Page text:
If you are hunting game birds or small game (Canada and feral geese) make sure you know what not to hunt - most native species are protected under the Wildlife Act (1953).

New Zealand pigeon/kereru. Photo: Andrew Walmsley.
New Zealand pigeon/kereru

The Wildlife Act (1953) protects most native species from hunting. The maximum penalty for killing protected wildlife is a $100,000 fine and up to a year in jail.

Make sure you are aware of what species you can hunt and can recognise them, to avoid mistakenly hunting protected species.

Small game hunting

The only birds covered by a small game bird hunting permit are Canada geese and feral geese. Both of these are easily recognised.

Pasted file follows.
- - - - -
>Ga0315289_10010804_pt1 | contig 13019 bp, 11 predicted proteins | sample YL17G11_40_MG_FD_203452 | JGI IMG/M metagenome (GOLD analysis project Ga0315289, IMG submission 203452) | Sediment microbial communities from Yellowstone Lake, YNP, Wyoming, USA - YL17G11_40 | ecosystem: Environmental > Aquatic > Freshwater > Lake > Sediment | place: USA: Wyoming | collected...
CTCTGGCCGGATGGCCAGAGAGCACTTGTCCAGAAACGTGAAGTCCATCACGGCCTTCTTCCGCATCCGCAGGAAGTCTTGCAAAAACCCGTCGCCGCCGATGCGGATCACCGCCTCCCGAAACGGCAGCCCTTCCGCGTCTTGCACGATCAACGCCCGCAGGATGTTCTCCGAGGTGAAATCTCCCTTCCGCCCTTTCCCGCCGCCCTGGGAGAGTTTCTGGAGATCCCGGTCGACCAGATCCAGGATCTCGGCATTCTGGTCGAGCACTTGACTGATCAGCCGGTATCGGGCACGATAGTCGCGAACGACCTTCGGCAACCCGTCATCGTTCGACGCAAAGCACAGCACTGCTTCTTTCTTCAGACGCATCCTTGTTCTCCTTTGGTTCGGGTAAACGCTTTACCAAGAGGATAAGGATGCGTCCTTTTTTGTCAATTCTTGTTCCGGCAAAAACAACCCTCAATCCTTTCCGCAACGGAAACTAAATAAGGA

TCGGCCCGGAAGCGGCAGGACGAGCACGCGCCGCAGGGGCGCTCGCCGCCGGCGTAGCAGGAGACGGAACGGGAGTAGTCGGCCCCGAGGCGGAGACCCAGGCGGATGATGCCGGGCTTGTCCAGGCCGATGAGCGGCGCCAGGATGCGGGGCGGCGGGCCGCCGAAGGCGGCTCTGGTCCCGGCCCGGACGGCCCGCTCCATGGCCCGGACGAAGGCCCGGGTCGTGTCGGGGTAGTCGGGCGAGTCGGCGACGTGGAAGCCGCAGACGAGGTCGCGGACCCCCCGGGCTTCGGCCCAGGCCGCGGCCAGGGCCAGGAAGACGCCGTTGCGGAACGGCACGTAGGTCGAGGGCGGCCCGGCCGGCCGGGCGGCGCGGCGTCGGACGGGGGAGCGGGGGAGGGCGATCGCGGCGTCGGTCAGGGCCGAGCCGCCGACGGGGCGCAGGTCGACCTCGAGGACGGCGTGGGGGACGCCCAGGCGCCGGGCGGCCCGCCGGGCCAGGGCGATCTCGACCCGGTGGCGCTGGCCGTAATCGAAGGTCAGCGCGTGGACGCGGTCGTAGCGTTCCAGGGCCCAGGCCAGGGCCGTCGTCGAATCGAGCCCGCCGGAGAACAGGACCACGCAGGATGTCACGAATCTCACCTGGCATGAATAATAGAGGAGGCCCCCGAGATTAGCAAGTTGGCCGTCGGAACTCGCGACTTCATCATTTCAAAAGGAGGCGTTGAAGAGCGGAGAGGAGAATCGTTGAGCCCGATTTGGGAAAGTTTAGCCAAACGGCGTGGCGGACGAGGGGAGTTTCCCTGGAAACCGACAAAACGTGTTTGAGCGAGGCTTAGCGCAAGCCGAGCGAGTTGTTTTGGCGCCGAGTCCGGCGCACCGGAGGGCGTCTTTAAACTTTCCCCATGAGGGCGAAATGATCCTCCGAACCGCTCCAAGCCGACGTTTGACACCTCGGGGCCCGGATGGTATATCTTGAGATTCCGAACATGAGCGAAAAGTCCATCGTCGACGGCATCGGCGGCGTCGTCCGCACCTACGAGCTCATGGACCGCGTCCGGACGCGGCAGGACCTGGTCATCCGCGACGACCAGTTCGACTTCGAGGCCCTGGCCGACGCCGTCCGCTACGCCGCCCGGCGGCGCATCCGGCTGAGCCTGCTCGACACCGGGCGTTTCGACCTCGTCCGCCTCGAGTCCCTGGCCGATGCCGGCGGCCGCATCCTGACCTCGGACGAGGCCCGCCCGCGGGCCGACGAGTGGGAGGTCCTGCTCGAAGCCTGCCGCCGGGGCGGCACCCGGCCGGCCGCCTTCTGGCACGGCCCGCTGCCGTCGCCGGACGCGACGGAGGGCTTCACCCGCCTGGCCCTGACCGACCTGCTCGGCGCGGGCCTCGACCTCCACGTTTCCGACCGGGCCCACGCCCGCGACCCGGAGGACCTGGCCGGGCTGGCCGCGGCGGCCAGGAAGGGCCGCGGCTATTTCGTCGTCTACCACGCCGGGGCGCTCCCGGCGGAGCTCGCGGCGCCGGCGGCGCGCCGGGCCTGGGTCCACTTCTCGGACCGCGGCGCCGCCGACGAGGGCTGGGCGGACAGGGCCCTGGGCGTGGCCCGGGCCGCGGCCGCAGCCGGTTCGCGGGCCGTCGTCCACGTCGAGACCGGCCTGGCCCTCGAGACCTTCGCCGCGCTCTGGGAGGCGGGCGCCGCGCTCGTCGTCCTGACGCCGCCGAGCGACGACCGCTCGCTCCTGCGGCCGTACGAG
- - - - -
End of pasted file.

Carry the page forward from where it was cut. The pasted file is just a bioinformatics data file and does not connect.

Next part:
Game bird hunting

Upland hunting: pheasants, partridges and quail can be hunted and should all be easily recognised. Weka are native birds - be careful where these are present.

Wetland hunting: several protected species are vulnerable to accidental/careless shooting. Be familar with native wetland birds. Be careful not to shoot brown teal, grey teal and scaup - these are native birds and superficially resemble other duck species able to be shot.

During the game bird hunting season pukeko and some duck species can be hunted on public conservation land, subject to the conditions of the Fish & Game New Zealand licence and the DOC game bird hunting permit. Note, not all regions have opportunities available for game bird hunting on public conservation land - contact the local DOC office.

Related link

Wildlife Act 1953

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